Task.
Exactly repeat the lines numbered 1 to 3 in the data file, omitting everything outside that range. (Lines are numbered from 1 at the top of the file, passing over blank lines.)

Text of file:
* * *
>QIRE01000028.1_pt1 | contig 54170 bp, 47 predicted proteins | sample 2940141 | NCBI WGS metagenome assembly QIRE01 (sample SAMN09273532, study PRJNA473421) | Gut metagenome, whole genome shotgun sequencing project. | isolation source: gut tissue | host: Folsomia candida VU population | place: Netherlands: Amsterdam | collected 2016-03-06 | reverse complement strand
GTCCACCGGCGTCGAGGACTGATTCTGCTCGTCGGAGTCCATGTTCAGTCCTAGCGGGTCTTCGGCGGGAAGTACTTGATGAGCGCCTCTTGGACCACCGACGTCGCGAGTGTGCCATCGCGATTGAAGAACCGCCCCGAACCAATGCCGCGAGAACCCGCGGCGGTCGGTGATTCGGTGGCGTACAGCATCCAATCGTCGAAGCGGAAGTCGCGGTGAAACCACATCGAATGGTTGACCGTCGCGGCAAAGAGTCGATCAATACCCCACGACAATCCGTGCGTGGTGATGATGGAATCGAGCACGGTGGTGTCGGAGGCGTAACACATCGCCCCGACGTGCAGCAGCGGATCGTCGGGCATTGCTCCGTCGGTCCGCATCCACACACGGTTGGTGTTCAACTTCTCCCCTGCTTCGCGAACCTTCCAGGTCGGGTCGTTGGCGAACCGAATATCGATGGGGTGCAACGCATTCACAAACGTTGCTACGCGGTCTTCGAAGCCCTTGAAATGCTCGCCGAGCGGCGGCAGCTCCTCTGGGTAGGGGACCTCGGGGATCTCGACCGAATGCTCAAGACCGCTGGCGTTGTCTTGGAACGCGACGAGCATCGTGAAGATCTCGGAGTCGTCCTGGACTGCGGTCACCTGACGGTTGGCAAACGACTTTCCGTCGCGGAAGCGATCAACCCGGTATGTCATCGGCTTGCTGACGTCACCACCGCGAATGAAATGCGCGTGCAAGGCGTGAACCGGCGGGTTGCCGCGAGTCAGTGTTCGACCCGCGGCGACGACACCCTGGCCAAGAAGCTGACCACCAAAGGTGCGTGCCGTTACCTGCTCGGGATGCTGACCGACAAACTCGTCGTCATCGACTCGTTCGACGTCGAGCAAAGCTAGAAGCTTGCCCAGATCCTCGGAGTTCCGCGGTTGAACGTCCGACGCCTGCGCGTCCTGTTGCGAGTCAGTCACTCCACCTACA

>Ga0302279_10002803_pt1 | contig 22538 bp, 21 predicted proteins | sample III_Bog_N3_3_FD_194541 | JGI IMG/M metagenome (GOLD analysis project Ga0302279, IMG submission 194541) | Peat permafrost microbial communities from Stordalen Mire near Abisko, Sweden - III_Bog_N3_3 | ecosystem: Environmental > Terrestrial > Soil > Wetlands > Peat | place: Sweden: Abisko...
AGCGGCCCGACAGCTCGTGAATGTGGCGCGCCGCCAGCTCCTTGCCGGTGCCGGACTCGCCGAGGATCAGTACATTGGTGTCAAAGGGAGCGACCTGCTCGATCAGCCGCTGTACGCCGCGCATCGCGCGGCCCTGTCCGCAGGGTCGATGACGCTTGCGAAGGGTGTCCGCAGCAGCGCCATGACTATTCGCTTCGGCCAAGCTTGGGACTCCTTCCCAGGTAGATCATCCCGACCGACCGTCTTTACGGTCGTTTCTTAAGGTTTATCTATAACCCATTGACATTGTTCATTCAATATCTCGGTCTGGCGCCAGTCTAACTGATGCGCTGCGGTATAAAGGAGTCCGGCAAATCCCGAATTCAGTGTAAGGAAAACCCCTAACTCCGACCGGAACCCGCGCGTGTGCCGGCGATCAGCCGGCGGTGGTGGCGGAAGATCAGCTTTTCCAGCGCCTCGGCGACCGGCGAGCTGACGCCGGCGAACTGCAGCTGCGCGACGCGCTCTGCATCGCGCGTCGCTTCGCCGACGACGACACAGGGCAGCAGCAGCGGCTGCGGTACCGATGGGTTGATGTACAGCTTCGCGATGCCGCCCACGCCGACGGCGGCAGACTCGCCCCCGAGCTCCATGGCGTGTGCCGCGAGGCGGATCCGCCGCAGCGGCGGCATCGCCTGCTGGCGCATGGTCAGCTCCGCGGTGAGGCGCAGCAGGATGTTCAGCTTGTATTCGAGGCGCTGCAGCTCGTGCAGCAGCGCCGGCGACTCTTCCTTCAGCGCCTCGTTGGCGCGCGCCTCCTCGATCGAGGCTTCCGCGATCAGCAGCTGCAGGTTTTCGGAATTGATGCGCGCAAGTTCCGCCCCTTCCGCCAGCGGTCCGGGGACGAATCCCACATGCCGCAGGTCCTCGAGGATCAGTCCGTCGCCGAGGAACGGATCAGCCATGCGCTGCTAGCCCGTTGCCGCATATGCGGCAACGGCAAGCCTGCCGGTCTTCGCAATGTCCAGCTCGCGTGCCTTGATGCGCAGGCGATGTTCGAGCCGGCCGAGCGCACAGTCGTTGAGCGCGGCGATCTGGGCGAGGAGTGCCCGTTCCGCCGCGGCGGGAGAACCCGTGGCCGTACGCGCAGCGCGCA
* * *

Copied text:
>QIRE01000028.1_pt1 | contig 54170 bp, 47 predicted proteins | sample 2940141 | NCBI WGS metagenome assembly QIRE01 (sample SAMN09273532, study PRJNA473421) | Gut metagenome, whole genome shotgun sequencing project. | isolation source: gut tissue | host: Folsomia candida VU population | place: Netherlands: Amsterdam | collected 2016-03-06 | reverse complement strand
GTCCACCGGCGTCGAGGACTGATTCTGCTCGTCGGAGTCCATGTTCAGTCCTAGCGGGTCTTCGGCGGGAAGTACTTGATGAGCGCCTCTTGGACCACCGACGTCGCGAGTGTGCCATCGCGATTGAAGAACCGCCCCGAACCAATGCCGCGAGAACCCGCGGCGGTCGGTGATTCGGTGGCGTACAGCATCCAATCGTCGAAGCGGAAGTCGCGGTGAAACCACATCGAATGGTTGACCGTCGCGGCAAAGAGTCGATCAATACCCCACGACAATCCGTGCGTGGTGATGATGGAATCGAGCACGGTGGTGTCGGAGGCGTAACACATCGCCCCGACGTGCAGCAGCGGATCGTCGGGCATTGCTCCGTCGGTCCGCATCCACACACGGTTGGTGTTCAACTTCTCCCCTGCTTCGCGAACCTTCCAGGTCGGGTCGTTGGCGAACCGAATATCGATGGGGTGCAACGCATTCACAAACGTTGCTACGCGGTCTTCGAAGCCCTTGAAATGCTCGCCGAGCGGCGGCAGCTCCTCTGGGTAGGGGACCTCGGGGATCTCGACCGAATGCTCAAGACCGCTGGCGTTGTCTTGGAACGCGACGAGCATCGTGAAGATCTCGGAGTCGTCCTGGACTGCGGTCACCTGACGGTTGGCAAACGACTTTCCGTCGCGGAAGCGATCAACCCGGTATGTCATCGGCTTGCTGACGTCACCACCGCGAATGAAATGCGCGTGCAAGGCGTGAACCGGCGGGTTGCCGCGAGTCAGTGTTCGACCCGCGGCGACGACACCCTGGCCAAGAAGCTGACCACCAAAGGTGCGTGCCGTTACCTGCTCGGGATGCTGACCGACAAACTCGTCGTCATCGACTCGTTCGACGTCGAGCAAAGCTAGAAGCTTGCCCAGATCCTCGGAGTTCCGCGGTTGAACGTCCGACGCCTGCGCGTCCTGTTGCGAGTCAGTCACTCCACCTACA

>Ga0302279_10002803_pt1 | contig 22538 bp, 21 predicted proteins | sample III_Bog_N3_3_FD_194541 | JGI IMG/M metagenome (GOLD analysis project Ga0302279, IMG submission 194541) | Peat permafrost microbial communities from Stordalen Mire near Abisko, Sweden - III_Bog_N3_3 | ecosystem: Environmental > Terrestrial > Soil > Wetlands > Peat | place: Sweden: Abisko...